Heading into an abbreviated week ahead of the Thanksgiving holiday, FERC last Thursday approved a suite of liquefied natural gas (LNG) projects along the Gulf Coast, clearing second wave export terminals to advance and green lighting expansions at existing facilities.

Exelon Corp.’s 6 million metric tons/year (mmty) Annova LNG, NextDecade Corp.’s 27 mmty Rio Grande LNG and Texas LNG’s 4 mmty terminal all won approval. Those facilities would all be constructed in Cameron County, TX. The Federal Energy Regulatory Commission also cleared Cheniere Energy Inc.’s request to build a third train at its Corpus Christi export project that would allow the company to export another 11.45 mmty at the terminal.

FERC also approved Cameron LNG’s request to add hazardous fluids to Train 2 and authorized Elba LNG in Georgia to introduce hazardous liquids to its fourth modular unit. The commission approved Freeport LNG’s request to commence commercial service on Train 1, as well.

The flurry of authorizations came a day after the Energy Information Administration said exports dipped slightly during the week ending Nov. 20. Twelve LNG vessels, including six from Sabine Pass, three from Corpus Christi, two from Cove Point and one from Cameron departed U.S. shores with a combined capacity of 43 Bcf. That compares to 13 vessels that left carrying 47 Bcf in the prior week.

The federal government also said earlier in November Spain was the top destination for U.S. LNG exports in September. According to the Department of Energy, the European country accounted for 37.9 Bcf, while Japan (28.1 Bcf), India (14.4 Bcf), South Korea (10.8 Bcf) and Mexico (10.4 Bcf), rounded out the top five destinations, representing 63.5% of all domestic exports in September.

Europe has become the kitchen sink for LNG. Both underground storage and LNG inventories are brimming. The global supply glut has forced leading benchmarks down in both Asia and Europe. The trend has tempered the outlook for LNG players, particularly those in the United States, where some second wave projects are in question and where existing facilities continue to confront talk of unprecedented shut-ins next year.

Earlier in November, Singapore-based Pavilion Energy Pte Ltd. reportedly cancelled a U.S. cargo from Cameron LNG in Louisiana. The move is reflective of the tough decisions offtakers must make when demand is tepid and storage is full. Pavilion has a long-term, take-or-pay supply deal with Japan’s Mitsubishi Corp., one of the Cameron project’s sponsors.

Near-curve LNG prices moving into backwardation heightens the risk of shut-ins by eliminating the option to load cargoes for later sale, according to Energy Aspects. This is likely what drove Pavilion’s decision to reject the cargo and puts other U.S. cargoes at risk unless pricing improves.

“When global netbacks were challenging for U.S. exports late this summer, the contango in the near-term curve still offered an incentive to load cargoes for sale on future-dated markets,” Energy Aspects said. “The flattening and backwardation in the LNG near curve eliminate that incentive, meaning all U.S. cargoes need to find a home immediately after export.”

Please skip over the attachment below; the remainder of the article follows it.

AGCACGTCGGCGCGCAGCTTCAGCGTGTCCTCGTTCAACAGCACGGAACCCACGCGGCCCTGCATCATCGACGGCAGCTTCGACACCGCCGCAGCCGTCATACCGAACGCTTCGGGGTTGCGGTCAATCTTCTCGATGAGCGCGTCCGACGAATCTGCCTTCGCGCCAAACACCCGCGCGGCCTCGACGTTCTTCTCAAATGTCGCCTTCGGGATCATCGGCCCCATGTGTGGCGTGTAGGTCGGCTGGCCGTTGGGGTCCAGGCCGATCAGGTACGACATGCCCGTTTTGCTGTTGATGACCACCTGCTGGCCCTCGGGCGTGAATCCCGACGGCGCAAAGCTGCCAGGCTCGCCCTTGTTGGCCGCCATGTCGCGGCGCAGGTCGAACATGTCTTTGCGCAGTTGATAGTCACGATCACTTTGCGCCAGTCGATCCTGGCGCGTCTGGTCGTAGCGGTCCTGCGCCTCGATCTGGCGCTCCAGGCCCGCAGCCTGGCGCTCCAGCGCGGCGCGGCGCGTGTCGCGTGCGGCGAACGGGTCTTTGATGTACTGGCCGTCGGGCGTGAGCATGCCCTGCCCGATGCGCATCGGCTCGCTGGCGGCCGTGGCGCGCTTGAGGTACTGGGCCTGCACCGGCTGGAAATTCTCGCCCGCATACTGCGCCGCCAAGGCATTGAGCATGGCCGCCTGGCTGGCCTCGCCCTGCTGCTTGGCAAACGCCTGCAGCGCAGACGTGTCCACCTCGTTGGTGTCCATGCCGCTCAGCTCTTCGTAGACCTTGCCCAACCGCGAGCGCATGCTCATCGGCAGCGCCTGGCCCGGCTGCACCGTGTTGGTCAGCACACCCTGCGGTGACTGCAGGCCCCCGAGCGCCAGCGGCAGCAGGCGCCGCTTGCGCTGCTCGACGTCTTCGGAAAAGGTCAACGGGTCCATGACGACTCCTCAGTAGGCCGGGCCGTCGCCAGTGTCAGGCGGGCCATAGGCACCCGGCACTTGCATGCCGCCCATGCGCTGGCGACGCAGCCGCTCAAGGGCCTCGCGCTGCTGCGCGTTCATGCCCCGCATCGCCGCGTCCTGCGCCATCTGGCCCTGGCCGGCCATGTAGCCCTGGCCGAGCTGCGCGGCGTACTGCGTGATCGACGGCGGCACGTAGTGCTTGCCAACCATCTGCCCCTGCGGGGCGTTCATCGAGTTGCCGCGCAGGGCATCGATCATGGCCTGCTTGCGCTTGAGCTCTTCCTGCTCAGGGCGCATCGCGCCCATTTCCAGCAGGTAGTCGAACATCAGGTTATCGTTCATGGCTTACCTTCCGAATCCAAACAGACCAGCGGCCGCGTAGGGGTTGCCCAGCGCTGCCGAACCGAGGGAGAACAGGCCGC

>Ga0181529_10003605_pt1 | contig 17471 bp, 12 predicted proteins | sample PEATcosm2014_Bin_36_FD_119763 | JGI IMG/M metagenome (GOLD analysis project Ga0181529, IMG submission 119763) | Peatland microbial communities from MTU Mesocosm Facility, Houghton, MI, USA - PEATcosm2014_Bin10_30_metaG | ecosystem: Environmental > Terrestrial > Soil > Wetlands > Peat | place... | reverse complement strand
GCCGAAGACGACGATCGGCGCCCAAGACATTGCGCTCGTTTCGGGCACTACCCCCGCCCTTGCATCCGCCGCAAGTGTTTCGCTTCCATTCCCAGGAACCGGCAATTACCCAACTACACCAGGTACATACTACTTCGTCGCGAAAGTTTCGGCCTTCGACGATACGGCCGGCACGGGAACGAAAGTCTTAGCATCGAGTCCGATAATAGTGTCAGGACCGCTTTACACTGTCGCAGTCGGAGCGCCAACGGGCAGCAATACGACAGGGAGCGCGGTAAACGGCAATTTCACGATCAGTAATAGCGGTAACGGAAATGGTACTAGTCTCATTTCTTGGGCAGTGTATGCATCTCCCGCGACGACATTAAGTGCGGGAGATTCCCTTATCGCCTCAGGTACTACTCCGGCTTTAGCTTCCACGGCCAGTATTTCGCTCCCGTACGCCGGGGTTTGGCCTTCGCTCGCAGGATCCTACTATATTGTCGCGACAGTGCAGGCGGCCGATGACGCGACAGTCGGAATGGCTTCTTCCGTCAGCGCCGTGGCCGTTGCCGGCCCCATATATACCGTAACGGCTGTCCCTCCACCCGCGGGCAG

According to NGI data, the maximum Gulf Coast LNG netback price for January delivery between the Dutch Title Transfer Facility, Japan Korea Marker and National Balancing Point on Nov. 27 was $4.544/MMBtu, or $2.501 above where Henry Hub futures settled.

Globally, the bearish sentiment is evident on the shipping front as well.

“More tonnage became available both prompt and into the New Year in the Pacific and while the Atlantic and Middle East remain tight, there’s still not enough requirement in the market to add much positivity to the rates,” ship tracking firm Fearnleys AS said of the week ending Nov. 20.

“Unsold volume still lingers in both basins, and with muted demand, it seems to push product prices down,” the firm added. “That combined with an increase in tonnage availability, have reduced the bullish sentiment the market held not too long ago.”

In other news, the first U.S. exports for Ukraine arrived at a terminal in Poland during the third week of November, marking another milestone in efforts to reduce the region’s reliance on Russian natural gas.

In a statement issued by the White House on Tuesday, building on the administration’s efforts to boost resources in Eastern Europe, President Trump said he strongly supports efforts to diversify Bulgaria’s energy mix.

“Recognizing Bulgaria’s interest in moving toward more efficient and cleaner sources of energy, we will cooperate on increasing the supply of gas from diverse and reliable sources,” Trump said in a joint statement with Prime Minister Boyko Borissov.

The White House said the U.S. intends to send a technical team to Bulgaria to work with officials there on how to further cooperate on energy issues.

Trump noted Bulgaria’s “aspirations to become a regional natural gas hub,” and said his administration backs the country’s move to book capacity in Greek utility Gastrade SA’s Alexandroupolis Independent Natural Gas System, a floating LNG storage and regasification project expected to start operations in 2022. Bulgaria is also working to bring more natural gas into the country via pipeline.

Last year, the Trump administration said more U.S. LNG would make its way to Eastern Europe, particularly to Poland, which also has been working to diversify its natural gas supplies and reduce its dependence on Russia.